Coincidentally, @adage retweeted this shortly after I’d been having a related conversation with a coworker today:
Apple juice or orange juice?—
PepsiCo (@pepsico) November 15, 2011
Seriously, @pepsico? Throw a question mark on the end of something and call it engagement? (See what I’m doing with the question marks, btw?) I want more from brands/organizations in social space than simply having them stick a question mark on the end of a list of two juices and burrowing into my twit feed.
To its credit @pepsico responded, but with something just as inane as its original touch-’em-all tweet:
If you wanted to know what I had for breakfast, why didn’t you just ask in the first place? Owning the breakfast conversation, FTW! #breakfast. I get it. And, I’m again reminded of the same scene from “Falling Down”. Seems kind of odd that @pepsico cares about my breakfast (FAGE yogurt, water, lukewarm coffee) and whether I’m having a good morning (yes, I was having a great morning, although it could have been better had I stayed away from Twitter).
I’m not going out of my way to call out PepsiCo in particular here–it just happens to be a big company with lots of brands under its umbrella and always seems to be well regarded in the higher echelon of organizations embracing social media. What frustrates me is the seeming norm these days that brands engaging in social media are playing it safe and posting dull messaging in the guise of engagement. It can be so much better than this, can’t it? Why does it seem that safe/dull brand engagement is on the rise? I could be wrong–post links that prove otherwise in comments–I’d love to see them.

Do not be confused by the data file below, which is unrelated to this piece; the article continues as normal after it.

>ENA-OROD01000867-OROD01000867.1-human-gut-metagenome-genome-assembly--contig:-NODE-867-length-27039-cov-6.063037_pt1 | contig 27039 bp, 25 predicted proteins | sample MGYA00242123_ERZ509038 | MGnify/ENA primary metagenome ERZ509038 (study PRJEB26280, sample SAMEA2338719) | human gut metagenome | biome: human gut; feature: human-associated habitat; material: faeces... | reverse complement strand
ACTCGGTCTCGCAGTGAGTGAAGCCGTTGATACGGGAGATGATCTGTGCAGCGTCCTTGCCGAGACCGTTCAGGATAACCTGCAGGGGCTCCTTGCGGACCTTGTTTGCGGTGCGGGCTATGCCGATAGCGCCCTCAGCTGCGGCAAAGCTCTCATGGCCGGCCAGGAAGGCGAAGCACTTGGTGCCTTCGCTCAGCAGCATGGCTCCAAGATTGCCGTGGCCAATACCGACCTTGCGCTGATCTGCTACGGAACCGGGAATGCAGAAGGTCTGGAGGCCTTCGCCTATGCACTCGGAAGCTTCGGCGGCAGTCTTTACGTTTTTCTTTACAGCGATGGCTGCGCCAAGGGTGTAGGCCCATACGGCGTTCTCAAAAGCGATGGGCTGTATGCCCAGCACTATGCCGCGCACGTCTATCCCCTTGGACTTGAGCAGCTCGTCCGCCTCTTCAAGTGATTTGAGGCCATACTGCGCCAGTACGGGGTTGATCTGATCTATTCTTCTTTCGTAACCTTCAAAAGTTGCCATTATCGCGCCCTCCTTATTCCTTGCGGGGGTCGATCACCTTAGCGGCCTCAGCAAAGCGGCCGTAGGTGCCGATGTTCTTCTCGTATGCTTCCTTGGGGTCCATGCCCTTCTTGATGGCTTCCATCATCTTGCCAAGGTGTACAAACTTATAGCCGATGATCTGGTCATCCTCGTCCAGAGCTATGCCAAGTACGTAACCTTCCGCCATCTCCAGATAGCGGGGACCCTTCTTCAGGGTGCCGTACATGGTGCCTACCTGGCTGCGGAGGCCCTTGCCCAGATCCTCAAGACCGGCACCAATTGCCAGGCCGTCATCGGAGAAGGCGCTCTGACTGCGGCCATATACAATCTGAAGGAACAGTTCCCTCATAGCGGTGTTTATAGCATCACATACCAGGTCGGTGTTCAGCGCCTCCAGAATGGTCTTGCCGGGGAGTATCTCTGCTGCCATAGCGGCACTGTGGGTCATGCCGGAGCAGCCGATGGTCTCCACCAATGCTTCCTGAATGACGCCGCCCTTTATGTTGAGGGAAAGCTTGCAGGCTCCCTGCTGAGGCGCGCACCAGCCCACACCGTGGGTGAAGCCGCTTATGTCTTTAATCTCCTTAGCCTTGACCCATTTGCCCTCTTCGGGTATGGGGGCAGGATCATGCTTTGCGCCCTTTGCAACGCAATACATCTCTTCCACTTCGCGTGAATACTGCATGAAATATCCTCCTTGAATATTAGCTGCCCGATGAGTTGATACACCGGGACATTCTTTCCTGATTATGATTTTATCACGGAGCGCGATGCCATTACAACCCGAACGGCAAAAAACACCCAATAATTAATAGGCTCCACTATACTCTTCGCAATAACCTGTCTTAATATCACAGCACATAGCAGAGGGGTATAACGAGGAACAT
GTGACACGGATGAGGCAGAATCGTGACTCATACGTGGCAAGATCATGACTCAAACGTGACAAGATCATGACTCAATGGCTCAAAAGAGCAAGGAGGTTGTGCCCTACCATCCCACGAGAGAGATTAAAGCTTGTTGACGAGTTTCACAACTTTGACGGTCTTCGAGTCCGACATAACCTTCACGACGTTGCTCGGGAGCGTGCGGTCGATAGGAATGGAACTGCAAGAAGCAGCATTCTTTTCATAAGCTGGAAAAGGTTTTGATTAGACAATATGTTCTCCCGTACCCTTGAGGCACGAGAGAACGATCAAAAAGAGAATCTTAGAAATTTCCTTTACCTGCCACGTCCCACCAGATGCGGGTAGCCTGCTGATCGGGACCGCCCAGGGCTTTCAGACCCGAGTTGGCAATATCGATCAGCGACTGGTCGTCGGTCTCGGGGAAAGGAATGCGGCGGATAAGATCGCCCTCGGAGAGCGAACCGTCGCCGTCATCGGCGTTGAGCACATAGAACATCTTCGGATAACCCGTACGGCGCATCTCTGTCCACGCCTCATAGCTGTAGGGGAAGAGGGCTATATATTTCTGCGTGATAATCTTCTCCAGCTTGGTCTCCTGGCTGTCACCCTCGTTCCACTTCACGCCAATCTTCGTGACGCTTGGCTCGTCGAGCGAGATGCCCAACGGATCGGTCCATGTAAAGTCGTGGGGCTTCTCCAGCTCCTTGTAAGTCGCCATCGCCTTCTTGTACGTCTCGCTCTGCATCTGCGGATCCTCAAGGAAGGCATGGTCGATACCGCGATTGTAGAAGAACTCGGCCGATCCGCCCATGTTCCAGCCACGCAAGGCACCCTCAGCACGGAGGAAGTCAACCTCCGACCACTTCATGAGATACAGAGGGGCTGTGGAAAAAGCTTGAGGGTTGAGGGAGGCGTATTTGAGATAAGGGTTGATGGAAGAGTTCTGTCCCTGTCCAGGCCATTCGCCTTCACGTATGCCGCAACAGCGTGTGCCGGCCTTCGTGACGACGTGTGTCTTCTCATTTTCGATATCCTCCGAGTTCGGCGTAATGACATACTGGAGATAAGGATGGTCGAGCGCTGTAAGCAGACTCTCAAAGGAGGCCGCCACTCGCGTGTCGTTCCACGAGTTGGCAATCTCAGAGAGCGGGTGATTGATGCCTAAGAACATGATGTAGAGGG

When I left my post publishing/community managing/engaging for Dunkin’ Donuts on Twitter and Facebook, my feeling at the time (April 2010) was we were on the cusp of a new frontier of brands as publishers and content creators. In a good way, I thought. Create compelling stuff–videos, blog posts, tweets, whatever–and if you’ve got the following they’ll distribute and you’ll benefit (however your organization qualifies that). I was a firm believer that if an organization invested in compelling engagement as much as in tools and other related social media resources, it had a shot to emerge as a source of entertainment or information or whatever place a magazine or similar traditional media serves/served. It also seemed to me that many fellow writers/journalists would find opportunities within organizations to bring these new functions to life and take risks and do interesting things within social media. Granted, certain brands would be more conducive to this brave new world than others. Dunkin’ has/had the potential to be one of these brands and its current social media interaction, as I’ve witnessed without special scrutiny from its place among the noise, is no better at it than all the other brands playing it safe.
Oh wait, what?
Oh, so then it was an experience then. In that case, I prefer orange juice.